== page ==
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By Michael Schaller. (New York: Oxford University Press, 1997. 320 pp. $30.00.)
At the beginning of the 1990s, the relationship between Japan and the United States appeared poised to grow increasingly confrontational as the decade progressed. Friction over trade, finance, high technology, and each nation's international role filled the pages of the popular presses in both countries on what seemed like a daily basis. A special feature in the Japanese magazine President, published in August 1991, captured the mutual media perceptions of a dangerous animosity between the Pacific rivals, one that had been building since at least the middle of the 1980s. Over a vintage photograph of Pearl Harbor taken from a Japanese warplane, a brief introductory passage noted that, after the arrival of Perry's black ships in 1853, relations between Japan and the United States had followed a "cycle of tension, hatred, and war" leading to 1941. Was that cycle destined to reoccur as the fiftieth anniversary of Pearl Harbor approached?(1) U.S. president George Bush and Japanese prime minister Miyazawa Kiichi answered that question with a resounding "No" in speeches commemorating the event. But while the old wounds of the Pacific War may have faded, polls conducted by ABC News in the United States and NHK in Japan revealed that economic competition was inflicting new wounds. The collapse of the Soviet Union within weeks of December 7, 1991, brought the Cold War to an end, leading pundits on either side of the Pacific Ocean to caution that that twilight straggle had given way to a Cold Peace between the United States and Japan. At the very least, other commentators noted, the relationship between Japan and the United States had to be redefined to take into account Japan's rising economic power and America's relative decline, the lessons of the Gulf War notwithstanding.(2)
American perceptions of Japan as the main rival of the United States reached new heights in 1992. A study published in Time revealed that many Japanese, especially the generation born in the postwar era, had an abiding faith in their nation's ability to compete economically in the future. Americans did not share that confidence. Rather, apprehension over the economic future of the United States, coupled with Japan's threat to that future, became a leading question in the American presidential campaign in 1992. An article in the Time series noted that the national debate over economic relations with Japan was the "first campaign issue of post-Cold War politics." It was also a major change from the 1988 presidential race in which neither Bush nor Dukakis had even mentioned Japan during their debates.(3) The popularity of books that warned Americans of an eventual Japanese economic invasion of the United States and the resulting loss of America's competitiveness, industrial base, and, indeed, way of life, indicated that Japan would remain a subject of interest and anxiety for years to come.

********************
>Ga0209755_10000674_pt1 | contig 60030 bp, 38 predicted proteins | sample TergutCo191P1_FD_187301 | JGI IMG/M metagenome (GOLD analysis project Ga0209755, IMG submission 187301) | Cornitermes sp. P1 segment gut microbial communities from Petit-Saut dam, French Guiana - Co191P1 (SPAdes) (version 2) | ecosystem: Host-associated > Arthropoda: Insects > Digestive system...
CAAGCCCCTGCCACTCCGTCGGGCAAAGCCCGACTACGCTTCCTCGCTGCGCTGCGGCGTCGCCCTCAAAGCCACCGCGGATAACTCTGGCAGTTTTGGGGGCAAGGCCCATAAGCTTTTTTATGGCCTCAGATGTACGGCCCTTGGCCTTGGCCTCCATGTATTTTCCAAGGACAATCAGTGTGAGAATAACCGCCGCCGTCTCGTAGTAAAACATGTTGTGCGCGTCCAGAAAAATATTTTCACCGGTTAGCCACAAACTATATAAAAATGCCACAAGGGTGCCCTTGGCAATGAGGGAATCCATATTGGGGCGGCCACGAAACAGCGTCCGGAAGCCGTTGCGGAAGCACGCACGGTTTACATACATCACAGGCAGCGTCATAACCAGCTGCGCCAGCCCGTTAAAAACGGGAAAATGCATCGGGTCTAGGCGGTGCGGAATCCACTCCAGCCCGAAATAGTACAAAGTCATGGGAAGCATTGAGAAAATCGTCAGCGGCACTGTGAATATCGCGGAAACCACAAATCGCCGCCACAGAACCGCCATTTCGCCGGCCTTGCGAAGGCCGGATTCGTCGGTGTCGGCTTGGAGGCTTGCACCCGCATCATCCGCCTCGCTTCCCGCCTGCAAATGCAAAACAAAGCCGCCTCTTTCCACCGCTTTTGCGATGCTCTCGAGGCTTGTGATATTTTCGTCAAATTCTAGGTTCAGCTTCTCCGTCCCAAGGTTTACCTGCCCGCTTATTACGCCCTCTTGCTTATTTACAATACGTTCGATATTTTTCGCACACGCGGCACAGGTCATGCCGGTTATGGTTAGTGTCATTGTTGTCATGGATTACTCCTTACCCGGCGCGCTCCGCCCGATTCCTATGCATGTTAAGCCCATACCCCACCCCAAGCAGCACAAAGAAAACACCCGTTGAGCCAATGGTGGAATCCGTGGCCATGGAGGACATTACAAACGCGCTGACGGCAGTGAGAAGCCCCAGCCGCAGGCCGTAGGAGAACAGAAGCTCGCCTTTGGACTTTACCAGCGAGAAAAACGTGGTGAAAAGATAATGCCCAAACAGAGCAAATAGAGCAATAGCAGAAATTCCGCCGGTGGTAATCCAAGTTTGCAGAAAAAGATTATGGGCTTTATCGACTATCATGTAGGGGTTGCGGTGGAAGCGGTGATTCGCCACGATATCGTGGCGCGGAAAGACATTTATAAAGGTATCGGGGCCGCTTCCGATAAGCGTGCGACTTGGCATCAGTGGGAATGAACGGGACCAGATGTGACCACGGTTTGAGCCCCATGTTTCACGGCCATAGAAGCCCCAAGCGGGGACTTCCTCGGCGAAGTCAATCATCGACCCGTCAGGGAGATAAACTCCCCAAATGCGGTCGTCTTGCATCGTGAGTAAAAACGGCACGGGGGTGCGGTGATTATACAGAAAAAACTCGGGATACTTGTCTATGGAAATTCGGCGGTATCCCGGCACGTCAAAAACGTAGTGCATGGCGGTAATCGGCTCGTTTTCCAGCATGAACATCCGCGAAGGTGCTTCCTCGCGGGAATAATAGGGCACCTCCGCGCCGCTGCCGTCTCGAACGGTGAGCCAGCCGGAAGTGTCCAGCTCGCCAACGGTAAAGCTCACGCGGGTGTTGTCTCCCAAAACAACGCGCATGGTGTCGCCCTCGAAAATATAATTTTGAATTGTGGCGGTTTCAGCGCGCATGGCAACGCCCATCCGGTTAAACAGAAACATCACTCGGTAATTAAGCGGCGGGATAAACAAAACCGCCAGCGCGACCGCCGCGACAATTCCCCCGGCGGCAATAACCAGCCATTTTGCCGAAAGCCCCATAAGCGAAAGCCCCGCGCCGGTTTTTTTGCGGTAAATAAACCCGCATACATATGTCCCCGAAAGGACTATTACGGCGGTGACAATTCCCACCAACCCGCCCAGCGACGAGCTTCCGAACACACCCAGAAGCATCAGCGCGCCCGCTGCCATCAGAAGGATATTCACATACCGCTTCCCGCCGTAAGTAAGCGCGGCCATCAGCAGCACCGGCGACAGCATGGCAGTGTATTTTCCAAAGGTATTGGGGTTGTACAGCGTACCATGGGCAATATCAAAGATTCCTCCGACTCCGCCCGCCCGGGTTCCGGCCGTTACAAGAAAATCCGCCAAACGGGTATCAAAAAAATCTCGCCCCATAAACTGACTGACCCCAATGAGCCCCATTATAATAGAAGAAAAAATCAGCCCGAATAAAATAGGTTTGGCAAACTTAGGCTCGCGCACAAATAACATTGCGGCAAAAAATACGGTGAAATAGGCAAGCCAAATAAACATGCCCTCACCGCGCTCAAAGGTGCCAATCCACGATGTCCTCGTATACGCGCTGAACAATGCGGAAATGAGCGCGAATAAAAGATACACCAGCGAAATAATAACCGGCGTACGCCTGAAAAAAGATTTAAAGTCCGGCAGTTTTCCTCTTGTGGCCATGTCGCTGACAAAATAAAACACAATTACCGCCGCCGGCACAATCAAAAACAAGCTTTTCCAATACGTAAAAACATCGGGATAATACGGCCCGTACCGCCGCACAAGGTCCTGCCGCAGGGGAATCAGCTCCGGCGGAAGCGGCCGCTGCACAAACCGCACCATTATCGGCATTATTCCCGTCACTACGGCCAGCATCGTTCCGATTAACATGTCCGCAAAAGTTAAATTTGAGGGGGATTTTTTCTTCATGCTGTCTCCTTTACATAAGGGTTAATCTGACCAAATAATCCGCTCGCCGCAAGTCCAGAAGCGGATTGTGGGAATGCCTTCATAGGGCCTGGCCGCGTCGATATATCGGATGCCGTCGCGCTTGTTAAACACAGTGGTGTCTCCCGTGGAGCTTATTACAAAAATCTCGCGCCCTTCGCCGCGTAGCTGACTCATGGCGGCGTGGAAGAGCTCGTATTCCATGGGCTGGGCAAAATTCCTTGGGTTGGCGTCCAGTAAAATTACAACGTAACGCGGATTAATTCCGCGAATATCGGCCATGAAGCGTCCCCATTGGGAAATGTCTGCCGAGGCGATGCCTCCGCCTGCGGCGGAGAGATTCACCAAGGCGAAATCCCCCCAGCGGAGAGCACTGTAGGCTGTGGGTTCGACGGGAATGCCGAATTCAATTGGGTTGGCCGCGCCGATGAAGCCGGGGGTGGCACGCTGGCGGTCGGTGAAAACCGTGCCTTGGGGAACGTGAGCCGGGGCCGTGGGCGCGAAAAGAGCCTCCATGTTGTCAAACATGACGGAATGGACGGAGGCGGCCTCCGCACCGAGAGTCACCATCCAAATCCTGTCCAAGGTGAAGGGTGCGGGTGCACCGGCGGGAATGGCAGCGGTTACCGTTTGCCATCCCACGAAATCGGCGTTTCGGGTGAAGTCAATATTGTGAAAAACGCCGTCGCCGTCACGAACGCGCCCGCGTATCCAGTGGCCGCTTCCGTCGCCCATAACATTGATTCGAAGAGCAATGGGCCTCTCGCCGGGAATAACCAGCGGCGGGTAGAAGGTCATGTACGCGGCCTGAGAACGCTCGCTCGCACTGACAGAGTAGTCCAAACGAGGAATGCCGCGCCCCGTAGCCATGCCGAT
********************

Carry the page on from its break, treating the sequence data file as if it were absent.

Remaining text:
Yet four years later, with the United States again in the midst of a presidential campaign, Japan had all but disappeared from American public debate. In 1996, with the U.S. economy in recovery, the threat of Japanese economic domination and its resultant evils appeared remote to most Americans. North Korea's nuclear ambitions and, more importantly, China topped the list of potential threats to U.S. interests in East Asia.(4) China, by 1996, had indeed begun to cast as ominous a shadow across the Pacific as Japan had only a few years earlier, at least for those in search of the latest East Asian monster to fear. China's sale of weapons technology abroad, its saber-rattling against Taiwan, human rights abuses, growing economic power, and sheer vastness easily eclipsed a Japan that was then experiencing internal disorder. As if to emphasize this shift in American threat perceptions, in 1996 China could even boast its own series of popular books that said "No" to the United States.(5)
The rise of China and Japan's lower profile did little to lessen the substantive disagreements over U.S.-Japan bilateral security and trade ties. When the United States and Japan reworked their security agreement in 1996, following the rape of an Okinawan schoolgirl the previous year, it became readily apparent that Japan did not see the relationship in the same strategic terms as the United States.(6) This was hardly surprising, given that Japanese and American perceptions of their mutual interests had been drifting apart since the early 1990s. Despite the bursting of Japan's bubble economy in 1992, Japanese business and government leaders had remained confident that Japan's economic strategy, and not that of the United States, would remain the model for Asia's developing economies. Like-minded historians held that the roots of contemporary Japanese economic success were wholly indigenous and had developed during the Edo (Tokugawa Shogunate) era …